| Nick Kouhi |
I Know Where I’m Going! screens at the Trylon from Friday, January 21 to Sunday, January 23. For tickets and more information, scroll to the bottom of this screen.
Throughout the nearly twenty films they made together through their production company, The Archers, Michael Powell and Emeric Pressburger’s heroes and villains tell stories to each other and themselves that elicit meaning from the psychologically entrenched yearnings governing their lives. Joan Webster (Wendy Hiller), the heroine of their winsome fairy tale romance I Know Where I’m Going! (1945), is no exception. Made at the end of the Second World War, the film situates its industrious, middle-class English woman within a Scotland which is affectionately, if ethnographically, transformed into an amalgam of disappearing indigenous customs and influences from other, multinational fables.
For Powell, Scotland was a site of Edenic fascination, its rolling hills and seaside cliffs previously rendered in mythic monochrome for his 1937 feature The Edge of the World. Powell’s return to the Scottish Highlands with Pressburger shifted further away from realism to heighten the mystical topography of the Hebrides. I Know Where I’m Going! (IKWIG!), anticipates the theistic dimensions of their succeeding feature, A Matter of Life and Death (1946), with wry wit in its opening credits of an omniscient narrator guiding us through the first quarter-century of Joan’s life in less than two minutes of screen time. With diegetic props featuring the names of the film’s cast and crew, the contrast of a male narrator recounting an ambitious girl’s growth into womanhood playfully signals a conflict which is both distinctly gendered and more broadly existential.
Another conflict, one between modernity and tradition, characterizes the Archers movies made during WWII. In IKWIG!, the specter of combat is relegated to the occasional reference, like the remarks by Torquil MacNeil (Roger Livesey), the Scottish naval officer on his eight-day shore leave. Torquil acts as Joan’s guide while she waits for safe passage to the (fictitious) island of Kiloran. Her fiancée, the wealthy industrialist Sir Robert Bellinger, awaits her on the island he rents from the impecunious Laird, who is none other than Torquil himself. Joan’s plans inevitably dovetail as her adventures draw her and Torquil closer together.
Scottish indigeneity is most celebrated (and exoticized) in the film’s centerpiece, a cèilidh commemorating the diamond anniversary of two of the community’s oldest members. Taking from his firsthand account of a cèilidh he attended, Alexander Carmichael describes it as a forum “where stories and tales, poems and ballads, are rehearsed and recited, and songs are sung, conundrums are put, proverbs are quoted, and many other literary matters are related and discussed.”
The music recited in the cèilidh set piece was arranged by Scottish actor John Laurie, a member of the Archers’ stock company who appears in IKWIG! as the son of the couple marking their anniversary. The songs in this scene are significant for both the film’s narrative and thematic thrust. When Torquil translates the lyrics of Ho ro My Nut Brown Maiden from Gaelic to English, ostensibly making clear his romantic affections for Joan, the intrusion of a musical narrative on Powell and Pressburger’s veneer of rustic naturalism is emphasized by the diegetic sound of bagpipes swelling to a crescendo in the background. While this dramatic revelation is most important for the plot, Powell & Pressburger emphasize another, seemingly incidental musical moment in this sequence; a performance of a melancholic tune sung a cappella by the partygoers, filmed in a long tracking shot. Much like the vanishing island community of Hirta in The Edge of the World, the Scottish traditions in IKWIG! are, as Pam Cook writes, “consigned to the past and retrievable only through memory.” Significant to this is how, time and again, Powell and Pressburger conjoin memory and storytelling in their fabulist cinema.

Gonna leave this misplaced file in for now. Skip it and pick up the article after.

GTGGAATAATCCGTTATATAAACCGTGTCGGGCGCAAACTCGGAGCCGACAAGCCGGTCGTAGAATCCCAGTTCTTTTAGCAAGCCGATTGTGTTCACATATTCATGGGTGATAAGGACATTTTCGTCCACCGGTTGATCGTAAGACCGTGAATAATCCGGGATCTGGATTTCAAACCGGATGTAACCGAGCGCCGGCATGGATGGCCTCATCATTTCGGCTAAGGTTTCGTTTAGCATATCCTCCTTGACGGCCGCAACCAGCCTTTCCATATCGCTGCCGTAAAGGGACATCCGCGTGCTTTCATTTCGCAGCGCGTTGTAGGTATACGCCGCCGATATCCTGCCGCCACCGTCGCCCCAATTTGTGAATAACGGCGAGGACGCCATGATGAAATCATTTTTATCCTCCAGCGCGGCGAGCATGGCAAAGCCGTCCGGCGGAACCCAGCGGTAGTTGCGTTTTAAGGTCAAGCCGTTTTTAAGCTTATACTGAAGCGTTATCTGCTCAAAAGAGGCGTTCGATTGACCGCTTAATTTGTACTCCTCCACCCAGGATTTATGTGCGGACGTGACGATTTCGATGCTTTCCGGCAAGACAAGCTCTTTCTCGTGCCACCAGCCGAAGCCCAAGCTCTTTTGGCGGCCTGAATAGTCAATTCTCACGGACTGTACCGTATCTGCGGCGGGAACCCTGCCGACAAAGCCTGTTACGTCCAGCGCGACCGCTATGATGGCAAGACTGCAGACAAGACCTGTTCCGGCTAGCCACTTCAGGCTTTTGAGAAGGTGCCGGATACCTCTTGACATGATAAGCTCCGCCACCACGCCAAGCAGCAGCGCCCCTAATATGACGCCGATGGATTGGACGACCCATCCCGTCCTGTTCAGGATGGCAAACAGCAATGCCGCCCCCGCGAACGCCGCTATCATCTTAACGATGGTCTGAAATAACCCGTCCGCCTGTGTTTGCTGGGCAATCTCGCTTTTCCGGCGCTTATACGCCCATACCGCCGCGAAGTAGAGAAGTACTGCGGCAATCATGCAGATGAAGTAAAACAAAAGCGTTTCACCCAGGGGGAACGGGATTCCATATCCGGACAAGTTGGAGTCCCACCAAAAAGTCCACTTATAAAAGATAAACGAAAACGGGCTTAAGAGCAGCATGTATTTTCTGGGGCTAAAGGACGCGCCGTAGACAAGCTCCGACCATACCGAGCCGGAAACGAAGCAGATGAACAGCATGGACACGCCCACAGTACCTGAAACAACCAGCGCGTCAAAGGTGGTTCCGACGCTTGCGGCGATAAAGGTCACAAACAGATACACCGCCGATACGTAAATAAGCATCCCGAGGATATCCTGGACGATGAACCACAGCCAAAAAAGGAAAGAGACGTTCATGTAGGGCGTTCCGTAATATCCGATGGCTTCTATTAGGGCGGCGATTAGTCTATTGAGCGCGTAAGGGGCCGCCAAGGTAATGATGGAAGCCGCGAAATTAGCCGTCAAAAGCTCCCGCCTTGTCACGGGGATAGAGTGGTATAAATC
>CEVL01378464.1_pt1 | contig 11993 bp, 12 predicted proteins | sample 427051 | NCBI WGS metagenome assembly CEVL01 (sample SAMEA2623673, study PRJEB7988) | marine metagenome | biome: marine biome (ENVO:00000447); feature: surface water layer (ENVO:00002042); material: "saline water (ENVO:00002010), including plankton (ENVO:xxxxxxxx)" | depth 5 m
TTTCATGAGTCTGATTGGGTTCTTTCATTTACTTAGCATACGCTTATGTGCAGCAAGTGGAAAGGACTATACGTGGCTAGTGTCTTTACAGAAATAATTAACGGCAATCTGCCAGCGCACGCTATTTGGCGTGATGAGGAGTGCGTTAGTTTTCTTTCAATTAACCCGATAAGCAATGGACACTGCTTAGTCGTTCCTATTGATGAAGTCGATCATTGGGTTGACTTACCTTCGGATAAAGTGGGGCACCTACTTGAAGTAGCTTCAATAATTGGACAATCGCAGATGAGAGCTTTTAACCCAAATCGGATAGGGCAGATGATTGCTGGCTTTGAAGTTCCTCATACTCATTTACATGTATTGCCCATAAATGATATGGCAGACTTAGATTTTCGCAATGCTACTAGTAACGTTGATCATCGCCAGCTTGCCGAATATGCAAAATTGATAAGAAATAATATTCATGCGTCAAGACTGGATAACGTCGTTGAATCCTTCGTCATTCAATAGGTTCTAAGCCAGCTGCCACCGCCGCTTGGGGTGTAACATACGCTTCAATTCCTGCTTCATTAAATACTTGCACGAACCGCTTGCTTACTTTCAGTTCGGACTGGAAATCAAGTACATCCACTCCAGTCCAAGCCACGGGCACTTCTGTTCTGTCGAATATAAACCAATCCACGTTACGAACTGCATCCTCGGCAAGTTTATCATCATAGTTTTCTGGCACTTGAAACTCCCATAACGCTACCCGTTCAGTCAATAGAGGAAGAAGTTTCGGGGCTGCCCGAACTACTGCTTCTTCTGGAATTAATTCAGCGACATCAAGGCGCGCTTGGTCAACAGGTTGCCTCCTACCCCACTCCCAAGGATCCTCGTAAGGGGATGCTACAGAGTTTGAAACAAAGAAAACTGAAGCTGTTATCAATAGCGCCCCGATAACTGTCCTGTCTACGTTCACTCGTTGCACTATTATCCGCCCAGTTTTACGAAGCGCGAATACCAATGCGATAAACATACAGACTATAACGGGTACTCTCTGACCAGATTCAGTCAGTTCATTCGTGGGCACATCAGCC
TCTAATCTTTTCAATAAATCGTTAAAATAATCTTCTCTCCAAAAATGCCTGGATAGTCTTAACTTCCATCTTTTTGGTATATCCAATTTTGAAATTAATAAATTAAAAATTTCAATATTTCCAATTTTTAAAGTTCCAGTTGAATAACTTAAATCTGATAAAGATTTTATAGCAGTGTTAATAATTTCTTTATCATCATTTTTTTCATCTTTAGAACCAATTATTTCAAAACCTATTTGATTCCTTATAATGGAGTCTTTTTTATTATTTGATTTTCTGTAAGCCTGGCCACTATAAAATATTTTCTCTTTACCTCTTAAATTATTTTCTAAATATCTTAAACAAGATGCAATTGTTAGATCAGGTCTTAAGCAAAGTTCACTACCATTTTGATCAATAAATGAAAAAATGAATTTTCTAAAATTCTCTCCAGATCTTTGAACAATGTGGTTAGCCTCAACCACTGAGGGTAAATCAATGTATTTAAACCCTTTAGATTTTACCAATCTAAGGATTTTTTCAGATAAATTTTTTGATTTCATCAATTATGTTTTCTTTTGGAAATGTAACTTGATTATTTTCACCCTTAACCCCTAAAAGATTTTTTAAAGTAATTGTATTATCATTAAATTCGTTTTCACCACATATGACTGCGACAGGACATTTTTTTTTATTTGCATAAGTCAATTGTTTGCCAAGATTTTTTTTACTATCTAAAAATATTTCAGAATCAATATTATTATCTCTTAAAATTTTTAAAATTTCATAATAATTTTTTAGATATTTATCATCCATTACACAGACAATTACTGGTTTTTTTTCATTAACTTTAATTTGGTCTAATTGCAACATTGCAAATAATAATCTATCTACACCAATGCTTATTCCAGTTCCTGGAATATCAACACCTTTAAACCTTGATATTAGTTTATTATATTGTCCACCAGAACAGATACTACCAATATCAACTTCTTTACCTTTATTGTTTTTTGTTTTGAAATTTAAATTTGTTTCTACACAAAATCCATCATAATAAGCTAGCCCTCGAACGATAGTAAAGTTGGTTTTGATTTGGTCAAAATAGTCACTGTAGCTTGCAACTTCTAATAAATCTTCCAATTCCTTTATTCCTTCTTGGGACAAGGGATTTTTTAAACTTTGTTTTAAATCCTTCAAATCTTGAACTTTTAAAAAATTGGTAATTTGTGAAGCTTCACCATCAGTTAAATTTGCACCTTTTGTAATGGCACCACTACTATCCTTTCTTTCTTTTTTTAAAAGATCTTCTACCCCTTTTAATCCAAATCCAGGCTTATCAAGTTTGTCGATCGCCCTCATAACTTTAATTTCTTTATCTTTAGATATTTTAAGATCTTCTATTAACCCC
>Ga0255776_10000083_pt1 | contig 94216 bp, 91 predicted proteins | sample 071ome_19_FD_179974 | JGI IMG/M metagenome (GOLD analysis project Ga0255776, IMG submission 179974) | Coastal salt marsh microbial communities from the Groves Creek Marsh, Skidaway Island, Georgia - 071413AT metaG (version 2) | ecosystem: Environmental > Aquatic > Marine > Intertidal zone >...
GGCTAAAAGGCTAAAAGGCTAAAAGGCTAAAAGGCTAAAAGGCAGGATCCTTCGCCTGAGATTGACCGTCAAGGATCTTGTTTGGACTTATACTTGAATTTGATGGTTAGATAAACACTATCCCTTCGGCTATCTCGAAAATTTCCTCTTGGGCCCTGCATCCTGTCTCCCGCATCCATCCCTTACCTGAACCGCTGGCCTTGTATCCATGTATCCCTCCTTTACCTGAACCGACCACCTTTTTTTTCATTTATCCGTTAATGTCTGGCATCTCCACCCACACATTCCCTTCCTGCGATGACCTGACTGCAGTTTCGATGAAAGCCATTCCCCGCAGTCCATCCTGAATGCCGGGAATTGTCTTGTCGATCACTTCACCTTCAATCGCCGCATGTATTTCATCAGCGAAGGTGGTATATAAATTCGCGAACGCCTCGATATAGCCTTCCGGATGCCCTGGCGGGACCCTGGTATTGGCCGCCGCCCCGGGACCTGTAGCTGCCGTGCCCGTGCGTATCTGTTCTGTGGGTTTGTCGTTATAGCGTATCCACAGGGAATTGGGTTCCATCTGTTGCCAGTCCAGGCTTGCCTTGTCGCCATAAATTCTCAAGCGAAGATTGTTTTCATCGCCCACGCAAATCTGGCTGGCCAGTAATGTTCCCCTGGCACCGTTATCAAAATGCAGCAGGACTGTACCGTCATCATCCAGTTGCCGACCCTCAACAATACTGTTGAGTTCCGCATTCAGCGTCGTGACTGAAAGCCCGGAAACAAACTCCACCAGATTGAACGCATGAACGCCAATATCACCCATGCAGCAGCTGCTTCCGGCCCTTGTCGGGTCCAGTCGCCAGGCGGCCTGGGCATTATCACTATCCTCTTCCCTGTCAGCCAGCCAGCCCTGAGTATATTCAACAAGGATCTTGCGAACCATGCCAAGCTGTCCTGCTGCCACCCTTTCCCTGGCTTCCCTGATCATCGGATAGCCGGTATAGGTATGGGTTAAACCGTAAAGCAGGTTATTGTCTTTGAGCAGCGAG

These twinning strands abound in Col. Blimp, most poignantly in a sequence where Wynne-Candy’s former nemesis turned lifelong friend, German soldier Theo Kretschmar-Schuldorff (Anton Walbrook), recounts to British customs officers the loss of his family and country to Nazism. In a long take, the camera dollies slowly in on Theo’s face as he verbally sketches an image of his late British wife’s country envisioned while he was on the outskirts of Berlin. Wes Anderson emulates this homesickness in his paean to storytelling, The French Dispatch of the Liberty Kansas Evening Sun, when Lt. Nescaffier (Stephen Park) summarizes the loneliness of being an immigrant in a foreign country with the maxim, “Seeking something missing. Missing something left behind.” Cook argues the multinational composition of The Archers (Pressburger, for instance, was a Hungarian Jew who fled the Nazis) complements the contemporary diaspora of Scots from their homeland to the United States during the war. In that respect, it’s tempting to read IKWIG!’s Scotland as occupying the liminal and deeply personalized space between “fiction and reality”, much in the way the Himalayas do in The Archers’ adaptation of Black Narcissus (1947).